New ‘hack’ – used tea bags sprayed with Deep Heat to keep cats off your garden?

David Domoney, a British celebrity horticulturalist, has a ‘hack’ for keeping cats off your garden. He said: “One of the things that has worked effectively for me in the past is to save tea bags and spray them with a muscle heat spray, like Deep Heat.”

Cat deterrent: old tea bags sprayed with Body Heat.
Cat deterrent as suggested by David Domoney. Image: MikeB based on image of David on Wikipedia.

Right, that’s it. The hack of the century. Old tea bags soaked in a muscle heat spray called Body Heat. It has a strong smell which deters wandering cats.

I know I am being sarcastic but I can’t help it. How many super cat deterrent hacks have you seen on the internet? Perhaps not many but as I search the internet all the time for cat news and stories, I have seen a lot and I don’t believe them. I just don’t believe them.

Apparently, you sprinkle some earth over the tea bags which are placed around the section of garden that you want to protect. Yes, I can understand the need to disguise them as the cure is probably worse than the problem.

Think about it. You’ve got a perfect garden after years of meticulous planning and preparation. It is as pretty as it can be and you chuck old, smelly tea bags all over it to protect against the possibility of a wandering domestic cat peeing on it. It doesn’t really stack up. Neither does the fact that you have to sprinkle earth over the bags to hide them as this will suppress the smell and their effectiveness.

You’ll find countless smells that ‘cats hate’ which will deter them. They might to varying amounts for varying lengths of time but you’ll have to place these smelly objects all over your garden if you want to protect it all which is unviable. And the smells deteriorate quite quickly so you’ll have to top them up regularly. Once again it looks like the cure is worse than the ‘illness’.

It might be worth a try to use the tea bag hack to protect a particularly sensitive area of the garden. My preferred choice is more dramatic and expensive but also more functional: build a physical barrier.

Domoney, also mentions this method. For instance, you can install an overhanging fence to keep cats inside gardens. It is called ProtectaPet in the UK. There are other manufacturers. If you turn the overhanging section inside out it’ll stop cats climbing in over the fence. If you block up all other entrances, you’ll have an effective total barrier for peace of mind.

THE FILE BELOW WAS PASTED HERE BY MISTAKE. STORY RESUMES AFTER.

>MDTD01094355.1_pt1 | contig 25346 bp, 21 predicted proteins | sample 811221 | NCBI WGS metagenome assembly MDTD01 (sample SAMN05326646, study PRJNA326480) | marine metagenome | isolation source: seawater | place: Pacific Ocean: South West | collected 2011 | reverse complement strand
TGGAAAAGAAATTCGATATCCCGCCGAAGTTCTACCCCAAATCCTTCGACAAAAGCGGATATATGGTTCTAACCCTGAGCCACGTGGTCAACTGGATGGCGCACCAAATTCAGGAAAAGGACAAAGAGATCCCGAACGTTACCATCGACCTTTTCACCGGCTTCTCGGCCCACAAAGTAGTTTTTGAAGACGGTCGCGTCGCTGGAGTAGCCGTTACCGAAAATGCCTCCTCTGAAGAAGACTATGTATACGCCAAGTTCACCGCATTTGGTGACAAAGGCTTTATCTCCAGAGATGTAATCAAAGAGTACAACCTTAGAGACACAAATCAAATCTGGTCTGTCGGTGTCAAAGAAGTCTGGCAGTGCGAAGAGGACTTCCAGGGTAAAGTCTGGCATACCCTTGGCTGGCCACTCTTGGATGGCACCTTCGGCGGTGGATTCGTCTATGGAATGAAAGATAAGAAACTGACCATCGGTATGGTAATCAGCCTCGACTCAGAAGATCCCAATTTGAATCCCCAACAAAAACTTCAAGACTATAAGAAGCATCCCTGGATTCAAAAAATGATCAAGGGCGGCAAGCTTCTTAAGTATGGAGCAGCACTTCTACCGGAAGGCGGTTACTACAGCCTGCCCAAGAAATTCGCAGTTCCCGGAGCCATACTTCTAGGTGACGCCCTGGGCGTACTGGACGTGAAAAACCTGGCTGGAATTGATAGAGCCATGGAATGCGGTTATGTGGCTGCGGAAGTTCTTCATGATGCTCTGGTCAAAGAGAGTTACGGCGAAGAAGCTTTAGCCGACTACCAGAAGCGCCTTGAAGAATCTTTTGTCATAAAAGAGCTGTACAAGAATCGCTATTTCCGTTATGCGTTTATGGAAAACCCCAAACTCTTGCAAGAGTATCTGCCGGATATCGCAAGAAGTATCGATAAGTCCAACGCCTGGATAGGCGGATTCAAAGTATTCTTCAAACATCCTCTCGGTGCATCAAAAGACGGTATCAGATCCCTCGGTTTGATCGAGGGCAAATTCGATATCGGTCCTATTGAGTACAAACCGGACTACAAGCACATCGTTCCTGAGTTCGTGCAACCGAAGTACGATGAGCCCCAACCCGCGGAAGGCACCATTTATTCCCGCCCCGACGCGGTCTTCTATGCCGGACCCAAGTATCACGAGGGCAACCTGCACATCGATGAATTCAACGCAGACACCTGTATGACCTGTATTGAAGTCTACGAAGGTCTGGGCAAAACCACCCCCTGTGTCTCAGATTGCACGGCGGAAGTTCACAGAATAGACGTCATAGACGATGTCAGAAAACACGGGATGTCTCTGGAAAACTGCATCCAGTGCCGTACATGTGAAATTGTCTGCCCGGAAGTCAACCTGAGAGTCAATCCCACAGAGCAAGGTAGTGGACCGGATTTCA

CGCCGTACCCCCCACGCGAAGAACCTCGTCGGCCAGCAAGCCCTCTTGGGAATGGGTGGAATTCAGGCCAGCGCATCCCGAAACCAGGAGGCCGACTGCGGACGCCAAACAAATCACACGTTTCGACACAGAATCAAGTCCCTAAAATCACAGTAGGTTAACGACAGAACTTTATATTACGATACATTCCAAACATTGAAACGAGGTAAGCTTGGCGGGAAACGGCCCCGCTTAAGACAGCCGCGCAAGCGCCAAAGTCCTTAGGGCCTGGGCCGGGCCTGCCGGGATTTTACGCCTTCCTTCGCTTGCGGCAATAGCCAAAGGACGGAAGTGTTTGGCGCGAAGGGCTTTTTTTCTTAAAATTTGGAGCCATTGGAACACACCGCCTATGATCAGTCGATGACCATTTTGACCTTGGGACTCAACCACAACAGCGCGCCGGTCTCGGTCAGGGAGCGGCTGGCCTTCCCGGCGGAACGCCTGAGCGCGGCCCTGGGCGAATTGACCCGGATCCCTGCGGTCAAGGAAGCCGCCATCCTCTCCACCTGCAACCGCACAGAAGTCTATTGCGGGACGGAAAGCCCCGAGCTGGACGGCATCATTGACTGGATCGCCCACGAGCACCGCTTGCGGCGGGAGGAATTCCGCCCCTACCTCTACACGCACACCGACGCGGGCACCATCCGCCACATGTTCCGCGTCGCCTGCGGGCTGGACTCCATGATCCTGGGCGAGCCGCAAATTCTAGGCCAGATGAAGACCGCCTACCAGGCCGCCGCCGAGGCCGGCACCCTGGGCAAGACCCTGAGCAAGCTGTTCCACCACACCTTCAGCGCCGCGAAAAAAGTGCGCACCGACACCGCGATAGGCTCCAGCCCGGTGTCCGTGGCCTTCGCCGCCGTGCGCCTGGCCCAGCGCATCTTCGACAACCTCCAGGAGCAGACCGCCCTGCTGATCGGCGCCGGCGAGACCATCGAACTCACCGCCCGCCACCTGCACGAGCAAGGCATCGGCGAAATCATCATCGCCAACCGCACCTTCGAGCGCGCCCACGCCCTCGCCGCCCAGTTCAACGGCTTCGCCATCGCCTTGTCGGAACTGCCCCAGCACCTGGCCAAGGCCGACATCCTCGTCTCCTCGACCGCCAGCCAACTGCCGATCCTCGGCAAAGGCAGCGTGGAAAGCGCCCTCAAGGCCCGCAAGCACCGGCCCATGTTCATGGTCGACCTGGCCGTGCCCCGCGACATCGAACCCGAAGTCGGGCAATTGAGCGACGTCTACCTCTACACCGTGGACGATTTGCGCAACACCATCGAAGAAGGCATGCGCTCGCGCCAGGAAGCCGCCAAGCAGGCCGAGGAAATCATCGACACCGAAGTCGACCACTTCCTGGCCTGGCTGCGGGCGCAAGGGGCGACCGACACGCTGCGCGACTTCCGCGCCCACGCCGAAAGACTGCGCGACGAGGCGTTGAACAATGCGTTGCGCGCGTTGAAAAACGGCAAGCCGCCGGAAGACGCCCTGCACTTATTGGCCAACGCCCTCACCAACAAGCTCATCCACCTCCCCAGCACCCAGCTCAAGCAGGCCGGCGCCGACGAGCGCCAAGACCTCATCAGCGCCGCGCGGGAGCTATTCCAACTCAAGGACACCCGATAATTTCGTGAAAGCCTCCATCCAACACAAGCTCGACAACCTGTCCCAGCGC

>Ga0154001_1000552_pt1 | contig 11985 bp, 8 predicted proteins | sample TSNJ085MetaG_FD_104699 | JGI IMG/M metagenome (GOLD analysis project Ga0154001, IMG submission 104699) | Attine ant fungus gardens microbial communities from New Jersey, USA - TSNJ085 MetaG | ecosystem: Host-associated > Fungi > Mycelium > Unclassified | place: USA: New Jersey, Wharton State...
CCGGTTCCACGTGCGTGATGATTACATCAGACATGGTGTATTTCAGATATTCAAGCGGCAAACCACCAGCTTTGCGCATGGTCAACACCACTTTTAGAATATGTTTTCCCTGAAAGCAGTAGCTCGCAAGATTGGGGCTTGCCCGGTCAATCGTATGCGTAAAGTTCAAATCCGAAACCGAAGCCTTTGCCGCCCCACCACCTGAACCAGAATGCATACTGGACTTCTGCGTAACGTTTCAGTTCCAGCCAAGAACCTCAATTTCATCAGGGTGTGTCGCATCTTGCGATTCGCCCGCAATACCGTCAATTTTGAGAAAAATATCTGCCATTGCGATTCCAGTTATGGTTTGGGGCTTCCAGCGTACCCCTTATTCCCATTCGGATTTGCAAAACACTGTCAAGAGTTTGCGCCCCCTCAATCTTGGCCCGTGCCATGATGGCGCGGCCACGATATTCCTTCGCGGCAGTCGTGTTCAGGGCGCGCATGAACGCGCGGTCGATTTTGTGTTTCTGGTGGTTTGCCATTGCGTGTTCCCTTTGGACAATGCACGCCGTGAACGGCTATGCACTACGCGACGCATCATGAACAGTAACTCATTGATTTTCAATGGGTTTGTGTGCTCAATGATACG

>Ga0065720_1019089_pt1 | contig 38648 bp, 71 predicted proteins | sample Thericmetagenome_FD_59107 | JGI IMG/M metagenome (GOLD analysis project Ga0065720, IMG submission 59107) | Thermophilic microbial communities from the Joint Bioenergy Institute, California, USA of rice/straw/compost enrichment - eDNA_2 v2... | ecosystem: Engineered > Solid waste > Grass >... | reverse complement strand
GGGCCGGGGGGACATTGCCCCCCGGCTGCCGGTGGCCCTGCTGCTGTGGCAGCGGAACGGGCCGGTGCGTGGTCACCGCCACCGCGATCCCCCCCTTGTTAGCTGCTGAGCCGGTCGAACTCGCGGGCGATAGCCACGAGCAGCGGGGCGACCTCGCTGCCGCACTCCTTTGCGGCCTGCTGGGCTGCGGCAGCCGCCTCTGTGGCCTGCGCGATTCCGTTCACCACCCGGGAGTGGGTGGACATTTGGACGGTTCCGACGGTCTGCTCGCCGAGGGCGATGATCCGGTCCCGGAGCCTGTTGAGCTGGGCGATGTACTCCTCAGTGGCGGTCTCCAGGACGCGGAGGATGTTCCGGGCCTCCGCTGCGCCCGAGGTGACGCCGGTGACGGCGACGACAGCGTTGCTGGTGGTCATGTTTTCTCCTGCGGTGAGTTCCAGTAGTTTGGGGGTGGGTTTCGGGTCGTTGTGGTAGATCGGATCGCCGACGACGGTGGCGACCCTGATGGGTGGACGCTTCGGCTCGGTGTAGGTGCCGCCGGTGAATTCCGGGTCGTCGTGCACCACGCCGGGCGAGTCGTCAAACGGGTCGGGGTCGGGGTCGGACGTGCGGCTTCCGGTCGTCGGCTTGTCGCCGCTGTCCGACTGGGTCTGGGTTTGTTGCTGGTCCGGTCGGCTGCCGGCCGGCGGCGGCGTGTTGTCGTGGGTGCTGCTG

Cat containment fence
Cat containment fence. Turn it facing out to stop cats coming in. Picture: MikeB

It is expensive and troublesome so it depends how serious you are about protecting your garden. But it’ll be permanent. Or you might use a physical barrier to protect a small part of the garden to which you can add an ultrasonic deterrent as they have been found to work fairly well. To this combination of reasonably effective deterrents, you can add your presence and voice.

RELATED: Do ultrasonic cat deterrents work?

If you see the cat entering your backyard, go into it and confront the said trespassing cat and wave your arms around and make a lot of noise. That’s bound to shoo him/her away as they’ll regard you as a hostile and dangerous animal. But don’t harm them. That would be criminal behavior and cruel.

Do it a few times and they won’t come back for a long time if they are a cat with normal confidence levels. When they finally return – if they do – repeat the cycle. They’ll learn.

This ‘shouting and waving arms’ method is based on an advised method to protect yourself against a mountain lion that you might meet on a hike in the glorious American countryside. Make yourself big and dangerous-looking. Cats normally retire in response to that kind of human behavior.